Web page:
Through the efforts of a local rabbi, police officers in East Brunswick can now turn to five professionally trained chaplains in times of stress and crisis.
Rabbi Jay Weinstein of Young Israel of East Brunswick already held the title of police chaplain, but it was largely a ceremonial post. Last year, he and four Christian clergy from local churches took a three-day training course through the Police Chaplain Program of New Jersey. Weinstein said he heard about the training while attending the International Conference of Police Chaplains.
The PCP, according to its website, creates a partnership with a community’s faith leaders “to respond and assist police and other law enforcement agencies.” The goal is that “by working together during times of crisis or incidents, a more comprehensive response will be given to those in need.”
Police chaplains are charged with providing emotional, social, and spiritual comfort and support to officers. Among the situations in which chaplains are needed, said Weinstein, is when officers witness victims of accidents, fires, or violent crimes or participate in tense hostage stand-offs.
Additionally, chaplains can offer support to residents in crisis situations and are available to recite prayers during municipal ceremonies.
The rabbi said community leaders are also needed to act as partners helping law enforcement personnel in times of crisis. His own synagogue has developed a close relationship with the police force. Each year on Thanksgiving, for example, youngsters from YIEB prepare a turkey and trimmings and, accompanied by Weinstein and parents, they deliver the holiday meal to officers on duty.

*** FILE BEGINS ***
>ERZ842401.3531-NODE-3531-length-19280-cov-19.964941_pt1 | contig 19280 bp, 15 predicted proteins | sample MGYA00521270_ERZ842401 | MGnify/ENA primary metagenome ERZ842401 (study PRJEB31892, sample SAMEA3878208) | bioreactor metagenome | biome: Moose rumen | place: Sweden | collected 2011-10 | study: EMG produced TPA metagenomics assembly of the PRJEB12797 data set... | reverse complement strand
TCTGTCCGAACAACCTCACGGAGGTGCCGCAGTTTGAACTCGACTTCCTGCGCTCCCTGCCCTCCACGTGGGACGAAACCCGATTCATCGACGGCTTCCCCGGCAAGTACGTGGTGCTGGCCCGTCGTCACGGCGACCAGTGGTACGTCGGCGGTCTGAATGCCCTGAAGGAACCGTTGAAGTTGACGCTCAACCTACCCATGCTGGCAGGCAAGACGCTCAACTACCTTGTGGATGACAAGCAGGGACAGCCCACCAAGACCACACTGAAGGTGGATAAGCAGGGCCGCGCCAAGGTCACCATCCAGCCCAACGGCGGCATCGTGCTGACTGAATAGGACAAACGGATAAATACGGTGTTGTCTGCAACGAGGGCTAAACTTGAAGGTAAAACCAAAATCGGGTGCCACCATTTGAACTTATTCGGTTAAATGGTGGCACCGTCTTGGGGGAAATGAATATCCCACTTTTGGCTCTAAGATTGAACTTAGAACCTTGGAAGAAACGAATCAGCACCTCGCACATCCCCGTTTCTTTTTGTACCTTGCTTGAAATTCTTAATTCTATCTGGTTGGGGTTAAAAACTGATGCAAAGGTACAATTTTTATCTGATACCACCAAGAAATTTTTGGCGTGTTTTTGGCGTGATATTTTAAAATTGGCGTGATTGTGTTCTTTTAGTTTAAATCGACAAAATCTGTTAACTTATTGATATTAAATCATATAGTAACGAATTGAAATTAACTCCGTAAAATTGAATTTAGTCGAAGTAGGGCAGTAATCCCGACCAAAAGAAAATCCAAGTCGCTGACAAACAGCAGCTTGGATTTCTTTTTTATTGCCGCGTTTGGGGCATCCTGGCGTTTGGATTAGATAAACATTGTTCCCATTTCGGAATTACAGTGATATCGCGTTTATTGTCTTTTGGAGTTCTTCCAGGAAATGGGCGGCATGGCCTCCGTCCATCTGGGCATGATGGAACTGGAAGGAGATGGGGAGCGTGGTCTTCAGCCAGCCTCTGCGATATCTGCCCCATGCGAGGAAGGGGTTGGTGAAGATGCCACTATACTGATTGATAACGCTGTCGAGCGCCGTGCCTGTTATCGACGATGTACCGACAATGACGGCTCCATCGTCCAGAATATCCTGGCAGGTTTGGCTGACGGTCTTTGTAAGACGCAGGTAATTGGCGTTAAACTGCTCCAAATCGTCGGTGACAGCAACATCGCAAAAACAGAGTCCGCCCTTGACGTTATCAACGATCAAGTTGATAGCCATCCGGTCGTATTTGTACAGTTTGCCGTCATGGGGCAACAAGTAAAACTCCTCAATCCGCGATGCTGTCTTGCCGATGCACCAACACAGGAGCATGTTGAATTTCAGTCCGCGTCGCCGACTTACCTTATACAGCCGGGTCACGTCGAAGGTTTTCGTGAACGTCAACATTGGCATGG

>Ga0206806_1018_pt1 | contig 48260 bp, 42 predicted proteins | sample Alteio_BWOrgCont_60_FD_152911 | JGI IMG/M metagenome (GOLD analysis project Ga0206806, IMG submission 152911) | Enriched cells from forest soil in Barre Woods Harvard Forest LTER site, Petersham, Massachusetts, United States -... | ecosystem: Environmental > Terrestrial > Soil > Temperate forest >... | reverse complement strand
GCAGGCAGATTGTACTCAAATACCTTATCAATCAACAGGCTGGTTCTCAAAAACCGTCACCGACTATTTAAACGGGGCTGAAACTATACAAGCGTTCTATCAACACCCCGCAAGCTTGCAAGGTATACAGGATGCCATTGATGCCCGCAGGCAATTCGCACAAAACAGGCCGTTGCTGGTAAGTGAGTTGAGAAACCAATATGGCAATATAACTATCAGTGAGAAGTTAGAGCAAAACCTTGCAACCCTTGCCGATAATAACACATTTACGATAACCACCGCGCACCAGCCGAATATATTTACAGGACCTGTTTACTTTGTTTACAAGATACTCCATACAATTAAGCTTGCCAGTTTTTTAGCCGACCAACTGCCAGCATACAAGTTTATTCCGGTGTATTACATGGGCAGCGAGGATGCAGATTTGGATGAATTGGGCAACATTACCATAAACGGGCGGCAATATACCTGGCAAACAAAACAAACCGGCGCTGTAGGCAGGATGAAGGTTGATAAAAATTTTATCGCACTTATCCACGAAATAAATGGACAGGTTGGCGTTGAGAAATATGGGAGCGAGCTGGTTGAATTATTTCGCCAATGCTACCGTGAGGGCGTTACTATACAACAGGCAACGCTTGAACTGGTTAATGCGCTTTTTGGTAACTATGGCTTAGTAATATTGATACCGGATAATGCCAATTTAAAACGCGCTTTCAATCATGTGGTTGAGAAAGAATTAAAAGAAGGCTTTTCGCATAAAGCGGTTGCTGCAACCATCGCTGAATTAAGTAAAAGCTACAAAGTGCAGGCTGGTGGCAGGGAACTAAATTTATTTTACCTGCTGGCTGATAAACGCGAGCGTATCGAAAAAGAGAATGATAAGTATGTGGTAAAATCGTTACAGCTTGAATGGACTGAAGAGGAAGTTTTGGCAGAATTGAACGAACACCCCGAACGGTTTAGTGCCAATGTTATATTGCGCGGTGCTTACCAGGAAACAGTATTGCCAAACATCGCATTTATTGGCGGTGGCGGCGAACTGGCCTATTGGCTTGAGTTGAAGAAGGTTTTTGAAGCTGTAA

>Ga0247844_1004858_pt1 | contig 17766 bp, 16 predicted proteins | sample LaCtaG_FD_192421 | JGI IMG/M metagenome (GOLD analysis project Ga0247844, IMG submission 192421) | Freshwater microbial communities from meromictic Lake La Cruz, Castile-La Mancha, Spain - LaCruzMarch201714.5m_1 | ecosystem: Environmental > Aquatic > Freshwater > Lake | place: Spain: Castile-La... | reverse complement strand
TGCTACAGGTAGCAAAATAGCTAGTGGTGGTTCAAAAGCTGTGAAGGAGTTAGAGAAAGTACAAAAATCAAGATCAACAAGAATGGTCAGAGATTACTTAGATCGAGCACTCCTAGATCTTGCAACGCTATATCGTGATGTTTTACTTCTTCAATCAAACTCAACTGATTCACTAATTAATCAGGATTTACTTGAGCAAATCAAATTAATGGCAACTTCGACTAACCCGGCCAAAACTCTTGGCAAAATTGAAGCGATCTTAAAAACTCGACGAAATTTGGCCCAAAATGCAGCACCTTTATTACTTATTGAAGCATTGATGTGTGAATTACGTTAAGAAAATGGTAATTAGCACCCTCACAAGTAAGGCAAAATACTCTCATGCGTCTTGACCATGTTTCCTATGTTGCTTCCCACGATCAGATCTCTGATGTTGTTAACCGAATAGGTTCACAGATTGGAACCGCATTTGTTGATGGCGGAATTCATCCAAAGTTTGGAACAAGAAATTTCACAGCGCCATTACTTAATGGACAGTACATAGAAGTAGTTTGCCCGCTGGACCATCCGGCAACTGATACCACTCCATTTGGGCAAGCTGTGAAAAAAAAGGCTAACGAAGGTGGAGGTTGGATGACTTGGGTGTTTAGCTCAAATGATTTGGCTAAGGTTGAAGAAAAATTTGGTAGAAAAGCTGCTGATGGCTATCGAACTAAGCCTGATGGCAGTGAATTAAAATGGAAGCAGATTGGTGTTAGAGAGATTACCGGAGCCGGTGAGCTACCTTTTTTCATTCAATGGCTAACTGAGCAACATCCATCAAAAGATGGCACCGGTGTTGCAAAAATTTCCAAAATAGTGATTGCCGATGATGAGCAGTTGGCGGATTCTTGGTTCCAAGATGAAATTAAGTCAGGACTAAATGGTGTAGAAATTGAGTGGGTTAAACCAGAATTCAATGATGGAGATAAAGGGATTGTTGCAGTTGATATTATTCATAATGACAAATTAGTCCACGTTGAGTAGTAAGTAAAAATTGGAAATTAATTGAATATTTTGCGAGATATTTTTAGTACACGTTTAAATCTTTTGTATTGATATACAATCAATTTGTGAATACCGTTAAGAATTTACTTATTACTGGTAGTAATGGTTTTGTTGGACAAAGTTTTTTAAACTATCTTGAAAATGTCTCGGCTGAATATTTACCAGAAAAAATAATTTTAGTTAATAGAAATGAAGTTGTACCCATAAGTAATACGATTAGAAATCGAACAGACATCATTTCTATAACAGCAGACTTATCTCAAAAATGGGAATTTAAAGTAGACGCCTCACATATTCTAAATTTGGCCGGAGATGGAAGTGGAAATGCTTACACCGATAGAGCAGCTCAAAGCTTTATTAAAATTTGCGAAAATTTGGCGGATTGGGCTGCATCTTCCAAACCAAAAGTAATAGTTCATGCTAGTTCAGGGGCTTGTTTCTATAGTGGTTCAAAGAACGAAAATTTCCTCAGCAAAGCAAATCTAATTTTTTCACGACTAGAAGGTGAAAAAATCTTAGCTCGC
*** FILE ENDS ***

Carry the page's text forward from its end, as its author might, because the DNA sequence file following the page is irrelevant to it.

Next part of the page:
On Dec. 14, at YIEB’s annual dinner, the police department was honored for its assistance to and relationship with the synagogue.
‘One of us’
“There are many things police officers do — like notifying families of a death — where they might want to have a chaplain available to help,” said Weinstein. He said he accompanied the police chief to a township council meeting last month to discuss with its members ways in which the chaplains can be of service.
Weinstein said he also participated in a police ride-along to gain an officer’s perspective of police duties.
Patrolman Craig Hoover, police liaison to the chaplain program, said the chaplains received training in dealing with the at times horrific scenarios police officers see, since it is after they deal with such incidents that chaplaincy services are most often needed.
A trained chaplain can also talk to families at the scene of a crime or accident, taking the burden off police officers, who do not always have the time to do so. Because the program is nondenominational, he said, the chaplains will offer general counseling, unless the person in need requests a chaplain of a specific religion.
Hoover said the chaplains may be called on to follow up with juvenile offenders, “to talk with them and help keep them on the straight and narrow.”
The services of the chaplains, said Weinstein, are also a boon to officers on a personal level, when, for example, a family tragedy occurs.
“Law enforcement is a very stressful profession,” said Hoover, citing high rates of suicide, alcoholism, and divorce. “The chaplains will be there to lend an ear. We hope to see these chaplains around so everyone gets used to having someone to confide in.”
“We encourage the chaplains to show their faces here,” said Hoover, “so the officers will think of them as one of us — because they are.”